NFA of Fig. 3 . 2 4 defines the same language as does the regular expression
(a|b)*abb, that is, all strings from the alphabet {a, b} that end in abb. We
may use L(A) to stand for the language accepted by automaton A.

**4. Deterministic Finite Automata**

A *deterministic* *finite* *automaton *(DFA) is a special case of an NFA where:

There are no moves on
input e, and

For each state s and
input symbol a, there is exactly one edge out of s labeled a.

If we are using a transition table to represent a DFA, then each entry
is a single state, we may therefore represent this state without the curly
braces that we use to form sets.

While the NFA is an abstract representation of an algorithm to recognize
the strings of a certain language, the DFA is a simple, concrete algorithm for
recognizing strings. It is fortunate indeed that every regular expression and
every NFA can be converted to a DFA accepting the same language, because it is
the DFA that we really implement or simulate when building lexical analyzers.
The following algorithm shows how to apply a DFA to a string.

Algorithm 3.18 : Simulating a
DFA.

INPUT : An input string x
terminated by an end-of-file character eof.
A DFA D with start state so,
accepting states F, and transition function move.

OUTPUT : Answer "yes" if D accepts x; "no"
otherwise.

METHOD : Apply the algorithm in Fig. 3.27 to the input string x. The
function move(s,c) gives the state to which there is an edge from state s on
input c. The function next Char returns the next character of the input string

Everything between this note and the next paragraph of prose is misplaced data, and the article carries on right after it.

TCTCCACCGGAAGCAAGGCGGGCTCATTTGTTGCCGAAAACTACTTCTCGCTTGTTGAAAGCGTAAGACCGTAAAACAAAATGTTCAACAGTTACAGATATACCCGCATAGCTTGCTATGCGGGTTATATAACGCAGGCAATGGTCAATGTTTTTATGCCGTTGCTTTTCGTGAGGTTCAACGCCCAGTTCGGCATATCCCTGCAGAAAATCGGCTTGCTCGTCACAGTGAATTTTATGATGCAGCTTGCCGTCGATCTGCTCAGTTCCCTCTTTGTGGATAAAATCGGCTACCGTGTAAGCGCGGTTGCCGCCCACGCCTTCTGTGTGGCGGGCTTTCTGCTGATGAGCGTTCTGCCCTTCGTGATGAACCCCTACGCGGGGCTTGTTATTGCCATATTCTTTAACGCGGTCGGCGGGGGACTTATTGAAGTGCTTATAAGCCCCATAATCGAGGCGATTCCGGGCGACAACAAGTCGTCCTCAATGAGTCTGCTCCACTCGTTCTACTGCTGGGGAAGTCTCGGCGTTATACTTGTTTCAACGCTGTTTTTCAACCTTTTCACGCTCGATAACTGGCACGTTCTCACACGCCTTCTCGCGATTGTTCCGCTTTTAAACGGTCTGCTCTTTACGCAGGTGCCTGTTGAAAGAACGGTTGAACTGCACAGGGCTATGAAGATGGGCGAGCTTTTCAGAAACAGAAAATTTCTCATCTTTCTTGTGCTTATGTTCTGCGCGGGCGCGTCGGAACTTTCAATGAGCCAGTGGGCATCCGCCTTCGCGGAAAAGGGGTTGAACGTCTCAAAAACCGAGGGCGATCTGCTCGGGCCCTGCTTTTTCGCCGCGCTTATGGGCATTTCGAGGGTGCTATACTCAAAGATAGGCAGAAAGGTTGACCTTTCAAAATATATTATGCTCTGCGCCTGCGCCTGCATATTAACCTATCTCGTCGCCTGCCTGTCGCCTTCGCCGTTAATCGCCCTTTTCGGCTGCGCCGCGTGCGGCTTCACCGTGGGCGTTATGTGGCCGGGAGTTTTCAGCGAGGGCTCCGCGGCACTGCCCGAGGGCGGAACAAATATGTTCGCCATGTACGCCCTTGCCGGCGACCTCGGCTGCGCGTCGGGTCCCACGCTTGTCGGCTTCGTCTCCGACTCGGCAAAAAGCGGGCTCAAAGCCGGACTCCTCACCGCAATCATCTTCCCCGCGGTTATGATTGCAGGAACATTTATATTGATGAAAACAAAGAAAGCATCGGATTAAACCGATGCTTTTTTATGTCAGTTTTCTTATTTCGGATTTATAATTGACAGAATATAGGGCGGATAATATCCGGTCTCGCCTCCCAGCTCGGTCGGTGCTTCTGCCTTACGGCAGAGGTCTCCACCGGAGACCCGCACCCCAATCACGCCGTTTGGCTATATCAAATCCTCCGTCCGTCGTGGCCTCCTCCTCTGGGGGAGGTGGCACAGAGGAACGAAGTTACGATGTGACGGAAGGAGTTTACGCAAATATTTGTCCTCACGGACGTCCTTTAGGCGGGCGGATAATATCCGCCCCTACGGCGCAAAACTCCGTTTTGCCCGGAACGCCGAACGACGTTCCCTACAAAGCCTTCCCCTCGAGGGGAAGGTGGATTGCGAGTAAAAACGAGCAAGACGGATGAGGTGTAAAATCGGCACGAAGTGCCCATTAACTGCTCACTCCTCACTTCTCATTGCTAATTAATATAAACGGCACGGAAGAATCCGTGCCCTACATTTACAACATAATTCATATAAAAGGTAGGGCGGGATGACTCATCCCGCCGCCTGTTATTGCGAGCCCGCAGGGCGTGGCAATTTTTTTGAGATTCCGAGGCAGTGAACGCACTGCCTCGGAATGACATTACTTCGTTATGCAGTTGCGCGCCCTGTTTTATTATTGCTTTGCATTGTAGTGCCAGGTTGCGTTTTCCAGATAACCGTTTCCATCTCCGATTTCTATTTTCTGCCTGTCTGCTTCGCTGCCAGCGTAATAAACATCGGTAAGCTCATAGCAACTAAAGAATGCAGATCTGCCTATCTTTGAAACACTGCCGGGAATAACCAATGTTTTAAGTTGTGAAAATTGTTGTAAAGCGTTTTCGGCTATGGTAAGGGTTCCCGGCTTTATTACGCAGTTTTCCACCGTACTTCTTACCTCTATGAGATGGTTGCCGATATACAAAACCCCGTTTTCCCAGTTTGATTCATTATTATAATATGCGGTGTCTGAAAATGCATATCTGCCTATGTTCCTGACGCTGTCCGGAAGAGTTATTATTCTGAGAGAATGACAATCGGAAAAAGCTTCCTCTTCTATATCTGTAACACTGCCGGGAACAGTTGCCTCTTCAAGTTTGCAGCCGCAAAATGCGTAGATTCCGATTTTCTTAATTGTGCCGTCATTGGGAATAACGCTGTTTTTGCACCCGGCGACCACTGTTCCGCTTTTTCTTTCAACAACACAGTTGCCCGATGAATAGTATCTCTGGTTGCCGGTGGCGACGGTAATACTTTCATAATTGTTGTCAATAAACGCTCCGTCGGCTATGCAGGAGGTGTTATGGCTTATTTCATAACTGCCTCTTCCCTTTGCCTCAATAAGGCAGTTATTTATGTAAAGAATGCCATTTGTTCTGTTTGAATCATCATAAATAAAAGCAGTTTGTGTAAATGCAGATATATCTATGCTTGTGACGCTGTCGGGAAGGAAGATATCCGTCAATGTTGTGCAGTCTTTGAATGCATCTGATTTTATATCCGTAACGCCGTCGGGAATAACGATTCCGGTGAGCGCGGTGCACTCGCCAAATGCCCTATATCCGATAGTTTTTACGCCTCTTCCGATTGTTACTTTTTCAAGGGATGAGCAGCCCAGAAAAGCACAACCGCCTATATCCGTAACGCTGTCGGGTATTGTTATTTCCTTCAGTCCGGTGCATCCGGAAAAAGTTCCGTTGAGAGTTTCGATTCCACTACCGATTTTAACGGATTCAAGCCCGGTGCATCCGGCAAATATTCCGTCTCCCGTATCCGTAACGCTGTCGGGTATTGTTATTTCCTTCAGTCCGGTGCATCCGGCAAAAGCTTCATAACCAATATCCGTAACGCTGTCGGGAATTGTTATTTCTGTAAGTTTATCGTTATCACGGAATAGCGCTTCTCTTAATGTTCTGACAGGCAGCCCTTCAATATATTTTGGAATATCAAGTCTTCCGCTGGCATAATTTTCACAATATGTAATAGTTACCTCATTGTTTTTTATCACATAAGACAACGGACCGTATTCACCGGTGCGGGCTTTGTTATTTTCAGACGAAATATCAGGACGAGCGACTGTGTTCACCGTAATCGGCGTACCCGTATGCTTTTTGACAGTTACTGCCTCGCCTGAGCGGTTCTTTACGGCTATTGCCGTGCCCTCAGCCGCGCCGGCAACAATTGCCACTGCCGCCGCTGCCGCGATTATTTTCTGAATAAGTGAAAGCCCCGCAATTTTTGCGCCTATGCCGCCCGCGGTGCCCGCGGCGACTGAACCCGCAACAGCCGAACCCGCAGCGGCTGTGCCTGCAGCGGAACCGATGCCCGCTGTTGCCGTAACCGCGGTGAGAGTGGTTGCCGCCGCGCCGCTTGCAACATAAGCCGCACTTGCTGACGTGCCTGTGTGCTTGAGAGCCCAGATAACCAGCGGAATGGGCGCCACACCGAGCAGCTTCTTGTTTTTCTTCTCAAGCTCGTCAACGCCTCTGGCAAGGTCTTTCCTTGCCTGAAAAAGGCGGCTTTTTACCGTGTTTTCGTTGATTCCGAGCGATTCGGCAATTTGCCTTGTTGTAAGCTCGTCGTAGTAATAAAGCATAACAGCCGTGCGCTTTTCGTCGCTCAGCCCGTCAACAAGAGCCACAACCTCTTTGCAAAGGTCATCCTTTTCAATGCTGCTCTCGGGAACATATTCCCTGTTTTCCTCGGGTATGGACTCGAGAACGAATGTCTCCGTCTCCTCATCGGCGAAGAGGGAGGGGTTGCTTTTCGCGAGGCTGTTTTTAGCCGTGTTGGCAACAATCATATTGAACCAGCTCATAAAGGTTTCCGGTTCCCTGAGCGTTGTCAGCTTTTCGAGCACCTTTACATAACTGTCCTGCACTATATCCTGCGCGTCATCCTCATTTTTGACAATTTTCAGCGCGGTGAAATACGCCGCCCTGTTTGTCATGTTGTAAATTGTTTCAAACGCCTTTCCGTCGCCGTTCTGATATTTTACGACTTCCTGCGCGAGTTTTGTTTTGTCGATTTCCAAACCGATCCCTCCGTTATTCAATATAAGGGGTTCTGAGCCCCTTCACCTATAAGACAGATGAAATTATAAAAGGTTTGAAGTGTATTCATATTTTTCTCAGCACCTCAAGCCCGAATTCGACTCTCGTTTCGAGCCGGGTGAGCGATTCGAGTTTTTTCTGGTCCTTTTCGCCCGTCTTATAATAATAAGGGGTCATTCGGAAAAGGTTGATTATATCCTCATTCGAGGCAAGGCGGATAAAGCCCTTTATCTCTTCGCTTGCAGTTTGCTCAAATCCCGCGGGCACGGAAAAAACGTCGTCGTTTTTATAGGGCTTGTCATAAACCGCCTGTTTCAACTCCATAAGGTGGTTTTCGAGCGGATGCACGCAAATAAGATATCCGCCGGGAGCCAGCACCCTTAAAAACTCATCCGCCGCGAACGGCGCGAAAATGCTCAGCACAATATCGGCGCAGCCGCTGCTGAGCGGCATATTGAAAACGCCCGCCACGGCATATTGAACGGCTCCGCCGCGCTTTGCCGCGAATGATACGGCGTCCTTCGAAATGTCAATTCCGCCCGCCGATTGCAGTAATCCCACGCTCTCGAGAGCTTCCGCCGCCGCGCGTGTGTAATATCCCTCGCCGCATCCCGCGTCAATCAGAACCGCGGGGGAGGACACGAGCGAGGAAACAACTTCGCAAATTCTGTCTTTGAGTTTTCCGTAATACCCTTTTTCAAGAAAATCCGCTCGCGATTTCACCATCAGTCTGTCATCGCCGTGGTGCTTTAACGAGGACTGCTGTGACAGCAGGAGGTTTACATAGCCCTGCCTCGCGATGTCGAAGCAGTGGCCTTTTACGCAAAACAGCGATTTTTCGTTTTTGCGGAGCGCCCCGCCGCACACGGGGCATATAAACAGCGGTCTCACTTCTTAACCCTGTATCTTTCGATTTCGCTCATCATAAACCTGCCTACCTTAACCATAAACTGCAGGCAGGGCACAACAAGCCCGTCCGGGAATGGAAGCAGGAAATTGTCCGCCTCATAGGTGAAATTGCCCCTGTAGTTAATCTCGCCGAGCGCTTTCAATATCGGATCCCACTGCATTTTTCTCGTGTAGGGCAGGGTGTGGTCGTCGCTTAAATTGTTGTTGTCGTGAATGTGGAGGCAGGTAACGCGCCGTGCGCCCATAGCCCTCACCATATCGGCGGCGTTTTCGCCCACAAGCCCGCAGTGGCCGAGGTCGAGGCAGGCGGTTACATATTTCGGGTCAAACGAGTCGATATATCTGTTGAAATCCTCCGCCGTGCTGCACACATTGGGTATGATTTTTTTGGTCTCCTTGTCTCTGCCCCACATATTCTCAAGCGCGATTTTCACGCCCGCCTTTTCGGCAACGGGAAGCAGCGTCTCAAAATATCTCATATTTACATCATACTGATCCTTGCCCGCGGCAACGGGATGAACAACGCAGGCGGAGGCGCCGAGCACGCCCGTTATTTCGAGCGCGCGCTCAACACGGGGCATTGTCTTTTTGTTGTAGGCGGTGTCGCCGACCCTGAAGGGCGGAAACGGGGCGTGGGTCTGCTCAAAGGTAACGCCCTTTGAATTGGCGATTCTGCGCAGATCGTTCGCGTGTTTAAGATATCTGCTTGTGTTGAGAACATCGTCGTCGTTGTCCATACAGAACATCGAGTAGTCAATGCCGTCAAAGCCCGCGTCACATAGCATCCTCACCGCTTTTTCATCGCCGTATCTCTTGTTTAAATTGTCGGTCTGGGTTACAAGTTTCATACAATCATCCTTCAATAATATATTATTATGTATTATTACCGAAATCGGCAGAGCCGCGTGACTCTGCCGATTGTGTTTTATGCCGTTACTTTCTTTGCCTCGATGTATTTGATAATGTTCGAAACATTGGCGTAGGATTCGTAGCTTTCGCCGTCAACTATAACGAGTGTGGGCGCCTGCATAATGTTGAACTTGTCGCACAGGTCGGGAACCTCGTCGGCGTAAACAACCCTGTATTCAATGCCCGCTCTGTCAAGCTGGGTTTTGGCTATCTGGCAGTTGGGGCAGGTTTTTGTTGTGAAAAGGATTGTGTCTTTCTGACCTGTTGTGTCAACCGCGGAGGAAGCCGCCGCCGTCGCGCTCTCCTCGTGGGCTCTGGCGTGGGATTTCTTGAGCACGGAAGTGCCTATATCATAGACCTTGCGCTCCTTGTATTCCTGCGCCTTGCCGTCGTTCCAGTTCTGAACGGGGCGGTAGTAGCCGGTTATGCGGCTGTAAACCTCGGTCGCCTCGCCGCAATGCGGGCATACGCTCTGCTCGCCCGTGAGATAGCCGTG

x. •

Example 3 . 1 9 : In Fig. 3.28 we see the transition graph of a DFA
accepting the language (a|b)*abb, the same as that accepted by the NFA of Fig.
3.24. Given the input string ababb, this DFA enters the sequence of states 0 ,
1 , 2 , 1 , 2 , 3 and returns "yes." •

**5. Exercises for Section 3.6**

**Exercise 3 . 6 . 1 **: Figure** 3.19 **in the exercises of Section** 3.4 **computes the failure** **function
for the KMP algorithm. Show how, given that failure function, we can construct,
from a keyword *bib*_{2}*• • - b*_{n}*an. n +* **1**-state DFA that recognizes **bib*_{2}* • • • b*_{n}*, *where the dot stands for "any character." Moreover, this DFA
can* *be constructed in *0(n)* time.

**Exercise 3 . 6 . 2 **: Design finite automata (deterministic or nondeterministic)** **for each of the languages of Exercise **3.3.5.**

**Exercise 3 . 6 . 3 **: For the NFA of Fig.** 3.29, **indicate
all the paths labeled** ***aabb.*** **Does the NFA accept *aabb?*